• Condiment packets – I am guilty of snagging a few extra packets of relish, hot sauce, and soy sauce. Relish is great for adding to tuna for some added flavor, hot sauce (especially Tapatio, which apparently also comes in powder form!) is great with anything, and soy sauce is for the ramen noodles you’re bound to eat at one point on a trip.
  • Tortillas – You’ll read about tortillas a lot while researching backpacking food. If you are in bear country and required to bring a bear vault, tortillas are easier to carry than bread (we carry pita bread during day hikes instead). Tortillas give you around 100 extra calories a day and turn your food into a burrito, which is pretty magical, if you ask me.

You can get by with less and you could probably be even more comfortable with a few more items (like an insulated mug for your coffee to keep it warm all day). This list isn’t meant to be exhaustive, it is just the basics to get you started.

I posted a quick question on Twitter recently asking for backpacking cooking must-haves and got some great responses.

 

 What do you include in your kitchen kit when backpacking?

 

This post contains affiliate links to Amazon.com. I am an Amazon Affiliate, which means purchases made through the links in this post will result in a small commission for me at no extra cost for you. If you do not wish to shop through affiliate links, simply search for the items listed in your favorite search engine. Commissions made through these links help me buy gear for adventures.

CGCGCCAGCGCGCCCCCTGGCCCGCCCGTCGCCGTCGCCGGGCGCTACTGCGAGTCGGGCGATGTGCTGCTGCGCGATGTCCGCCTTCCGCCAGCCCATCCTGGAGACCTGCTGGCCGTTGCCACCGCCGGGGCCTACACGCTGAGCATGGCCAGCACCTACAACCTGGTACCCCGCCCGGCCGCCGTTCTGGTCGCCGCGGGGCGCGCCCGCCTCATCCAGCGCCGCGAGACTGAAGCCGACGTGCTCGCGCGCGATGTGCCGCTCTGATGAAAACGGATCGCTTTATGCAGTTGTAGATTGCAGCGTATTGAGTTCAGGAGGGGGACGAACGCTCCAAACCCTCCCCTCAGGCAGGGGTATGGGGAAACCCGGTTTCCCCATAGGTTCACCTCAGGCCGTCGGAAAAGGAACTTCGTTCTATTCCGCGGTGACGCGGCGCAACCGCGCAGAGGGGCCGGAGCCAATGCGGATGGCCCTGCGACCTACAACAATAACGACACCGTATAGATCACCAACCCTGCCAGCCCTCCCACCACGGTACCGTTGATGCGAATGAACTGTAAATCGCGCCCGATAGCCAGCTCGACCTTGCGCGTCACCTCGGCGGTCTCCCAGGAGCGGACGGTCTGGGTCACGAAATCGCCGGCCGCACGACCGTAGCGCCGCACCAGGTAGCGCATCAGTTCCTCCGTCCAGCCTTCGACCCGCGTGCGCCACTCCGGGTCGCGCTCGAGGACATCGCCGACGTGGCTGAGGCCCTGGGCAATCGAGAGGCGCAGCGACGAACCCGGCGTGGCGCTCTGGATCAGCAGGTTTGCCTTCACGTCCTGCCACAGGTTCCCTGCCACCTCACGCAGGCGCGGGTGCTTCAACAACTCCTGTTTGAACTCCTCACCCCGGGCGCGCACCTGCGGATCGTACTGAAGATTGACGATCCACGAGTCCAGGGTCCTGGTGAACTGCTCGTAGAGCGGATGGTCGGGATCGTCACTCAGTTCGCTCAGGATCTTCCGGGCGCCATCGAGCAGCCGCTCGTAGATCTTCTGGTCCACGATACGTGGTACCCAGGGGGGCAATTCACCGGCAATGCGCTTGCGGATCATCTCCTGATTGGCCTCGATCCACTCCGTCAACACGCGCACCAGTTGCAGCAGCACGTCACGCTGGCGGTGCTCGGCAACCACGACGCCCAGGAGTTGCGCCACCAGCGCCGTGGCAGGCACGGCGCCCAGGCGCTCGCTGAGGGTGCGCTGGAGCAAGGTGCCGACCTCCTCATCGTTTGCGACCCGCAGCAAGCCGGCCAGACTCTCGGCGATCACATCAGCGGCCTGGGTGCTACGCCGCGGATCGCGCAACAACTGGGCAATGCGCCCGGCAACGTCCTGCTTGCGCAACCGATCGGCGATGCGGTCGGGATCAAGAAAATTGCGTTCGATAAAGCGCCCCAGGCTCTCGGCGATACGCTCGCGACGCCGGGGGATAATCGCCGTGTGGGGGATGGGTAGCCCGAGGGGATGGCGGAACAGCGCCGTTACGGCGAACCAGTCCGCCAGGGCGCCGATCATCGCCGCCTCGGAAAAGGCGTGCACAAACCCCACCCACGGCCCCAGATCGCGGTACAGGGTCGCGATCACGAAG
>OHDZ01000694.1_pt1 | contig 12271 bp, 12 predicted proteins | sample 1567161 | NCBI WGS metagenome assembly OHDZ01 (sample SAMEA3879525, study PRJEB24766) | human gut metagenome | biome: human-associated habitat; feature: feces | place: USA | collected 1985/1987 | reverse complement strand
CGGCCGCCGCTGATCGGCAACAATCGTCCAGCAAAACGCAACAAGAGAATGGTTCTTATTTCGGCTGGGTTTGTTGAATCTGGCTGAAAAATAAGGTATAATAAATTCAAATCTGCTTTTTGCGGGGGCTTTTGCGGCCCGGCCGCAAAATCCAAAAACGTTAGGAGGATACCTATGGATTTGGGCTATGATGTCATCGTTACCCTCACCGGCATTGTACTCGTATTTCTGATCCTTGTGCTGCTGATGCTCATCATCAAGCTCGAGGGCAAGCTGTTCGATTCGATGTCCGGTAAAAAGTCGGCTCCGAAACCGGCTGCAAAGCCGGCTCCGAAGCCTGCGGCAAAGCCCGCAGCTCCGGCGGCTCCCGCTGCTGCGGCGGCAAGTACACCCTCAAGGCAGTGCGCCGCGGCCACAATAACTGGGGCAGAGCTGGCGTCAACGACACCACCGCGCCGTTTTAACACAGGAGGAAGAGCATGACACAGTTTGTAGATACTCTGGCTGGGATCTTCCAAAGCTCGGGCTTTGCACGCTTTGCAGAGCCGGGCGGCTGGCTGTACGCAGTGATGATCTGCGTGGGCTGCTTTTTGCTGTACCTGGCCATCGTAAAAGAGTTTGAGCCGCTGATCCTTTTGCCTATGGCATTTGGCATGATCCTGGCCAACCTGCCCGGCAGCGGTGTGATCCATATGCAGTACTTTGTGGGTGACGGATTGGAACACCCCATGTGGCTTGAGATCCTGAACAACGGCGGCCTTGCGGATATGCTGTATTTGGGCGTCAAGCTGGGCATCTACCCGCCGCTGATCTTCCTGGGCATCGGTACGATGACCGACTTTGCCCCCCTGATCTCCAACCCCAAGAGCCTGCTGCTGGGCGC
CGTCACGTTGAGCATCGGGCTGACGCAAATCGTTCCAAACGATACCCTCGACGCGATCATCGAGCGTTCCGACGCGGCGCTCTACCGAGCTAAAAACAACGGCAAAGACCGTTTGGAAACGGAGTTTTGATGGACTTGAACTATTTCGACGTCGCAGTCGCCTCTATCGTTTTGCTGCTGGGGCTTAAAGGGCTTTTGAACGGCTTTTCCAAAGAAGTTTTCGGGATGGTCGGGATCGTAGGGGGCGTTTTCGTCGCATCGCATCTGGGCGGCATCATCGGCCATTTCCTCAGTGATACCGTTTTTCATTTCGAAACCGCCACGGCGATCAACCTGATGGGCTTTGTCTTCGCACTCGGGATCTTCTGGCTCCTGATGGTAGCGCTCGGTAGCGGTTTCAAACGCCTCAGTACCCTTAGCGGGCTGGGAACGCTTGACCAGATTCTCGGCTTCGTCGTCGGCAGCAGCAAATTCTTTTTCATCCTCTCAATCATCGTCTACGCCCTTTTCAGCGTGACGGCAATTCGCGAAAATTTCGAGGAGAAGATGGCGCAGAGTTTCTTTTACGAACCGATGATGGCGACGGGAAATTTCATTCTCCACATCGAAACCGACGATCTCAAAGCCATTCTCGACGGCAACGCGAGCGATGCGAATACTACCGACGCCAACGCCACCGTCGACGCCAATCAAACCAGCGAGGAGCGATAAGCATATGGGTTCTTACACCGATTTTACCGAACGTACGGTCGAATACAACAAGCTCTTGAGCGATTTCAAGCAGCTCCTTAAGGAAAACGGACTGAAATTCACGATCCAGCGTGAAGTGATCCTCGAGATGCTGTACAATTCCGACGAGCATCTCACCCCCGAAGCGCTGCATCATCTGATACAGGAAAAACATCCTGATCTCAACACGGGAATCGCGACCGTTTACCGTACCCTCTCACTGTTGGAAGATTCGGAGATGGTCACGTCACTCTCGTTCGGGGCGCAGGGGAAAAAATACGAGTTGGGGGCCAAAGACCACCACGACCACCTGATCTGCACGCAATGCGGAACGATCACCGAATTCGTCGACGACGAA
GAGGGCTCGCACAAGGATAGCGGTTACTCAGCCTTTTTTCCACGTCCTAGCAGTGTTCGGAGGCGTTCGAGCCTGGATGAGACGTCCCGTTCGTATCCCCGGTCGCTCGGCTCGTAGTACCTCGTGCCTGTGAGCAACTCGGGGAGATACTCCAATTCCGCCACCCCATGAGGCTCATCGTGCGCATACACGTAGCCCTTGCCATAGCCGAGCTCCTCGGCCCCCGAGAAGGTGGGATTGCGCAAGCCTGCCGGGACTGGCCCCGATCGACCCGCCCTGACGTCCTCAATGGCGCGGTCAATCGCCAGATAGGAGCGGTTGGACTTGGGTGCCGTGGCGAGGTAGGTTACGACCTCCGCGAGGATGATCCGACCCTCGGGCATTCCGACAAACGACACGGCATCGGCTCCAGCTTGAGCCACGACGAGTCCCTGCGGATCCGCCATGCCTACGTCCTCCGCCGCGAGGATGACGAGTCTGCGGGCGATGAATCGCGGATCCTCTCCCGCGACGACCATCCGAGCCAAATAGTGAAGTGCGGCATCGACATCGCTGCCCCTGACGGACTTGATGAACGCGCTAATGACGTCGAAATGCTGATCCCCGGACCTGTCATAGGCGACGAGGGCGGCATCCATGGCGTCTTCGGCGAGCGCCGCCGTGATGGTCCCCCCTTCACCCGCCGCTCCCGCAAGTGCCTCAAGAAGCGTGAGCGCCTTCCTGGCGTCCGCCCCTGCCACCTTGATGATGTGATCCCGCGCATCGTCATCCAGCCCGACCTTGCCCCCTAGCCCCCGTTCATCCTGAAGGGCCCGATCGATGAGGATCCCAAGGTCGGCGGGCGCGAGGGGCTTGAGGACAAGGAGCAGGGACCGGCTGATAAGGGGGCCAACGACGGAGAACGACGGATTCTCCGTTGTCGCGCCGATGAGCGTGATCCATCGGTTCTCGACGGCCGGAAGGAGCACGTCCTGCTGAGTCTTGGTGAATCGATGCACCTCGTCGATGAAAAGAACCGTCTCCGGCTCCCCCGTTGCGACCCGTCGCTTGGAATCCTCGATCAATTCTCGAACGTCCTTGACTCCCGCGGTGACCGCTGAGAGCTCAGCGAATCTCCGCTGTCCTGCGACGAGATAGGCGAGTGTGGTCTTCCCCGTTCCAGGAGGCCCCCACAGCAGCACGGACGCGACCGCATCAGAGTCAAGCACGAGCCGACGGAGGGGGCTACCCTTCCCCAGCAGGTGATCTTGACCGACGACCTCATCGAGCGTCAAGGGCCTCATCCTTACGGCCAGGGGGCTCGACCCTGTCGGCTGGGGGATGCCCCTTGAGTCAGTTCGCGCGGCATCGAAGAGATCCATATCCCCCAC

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in Adventure, Backpacking, Camping

Book Review - Sixty Meters to Anywhere - Campfire Chic

I finished Brendan Leonard’s Sixty Meters to Anywhere while on a flight to Portland two weekends ago and I’m still thinking about it.

This isn’t a long book, so savor the time you get to spend learning about Brendan’s past. Brendan has a degree in journalism, which is refreshing after reading several outdoor-related books and stories over the years that aren’t written by professional writers. The pacing keeps you wanting to continue reading long after you told yourself you needed to go to bed. While the book is not overly emotional, he had me tearing up while reading about the end of his relationship and my heart bursting with a mix of pride and excitement as he described his mom taking up rock climbing.

To save you time, go ahead and order this book right away or put a hold on it at your local library.

Don’t read this book if you’re looking for tales of daring adventures in the mountains. This is an origin story of sorts for Brendan, so he is focused on where it all began: recovery, hiking up his first mountain, and learning how to live without alcohol.

Don’t read this book if you’re not interested in reading about finding a version of rock bottom and working your way out of it. But you stick with this book, you’ll be rooting for Brendan then entire time.

Read this book if you’ve ever read anything by Brendan Leonard. If you subscribe to semi-rad.com, follow him on Instagram, read Funny Shit in the Woods, or The New American Road Trip Mix Tape, you’ll want to pick this one up.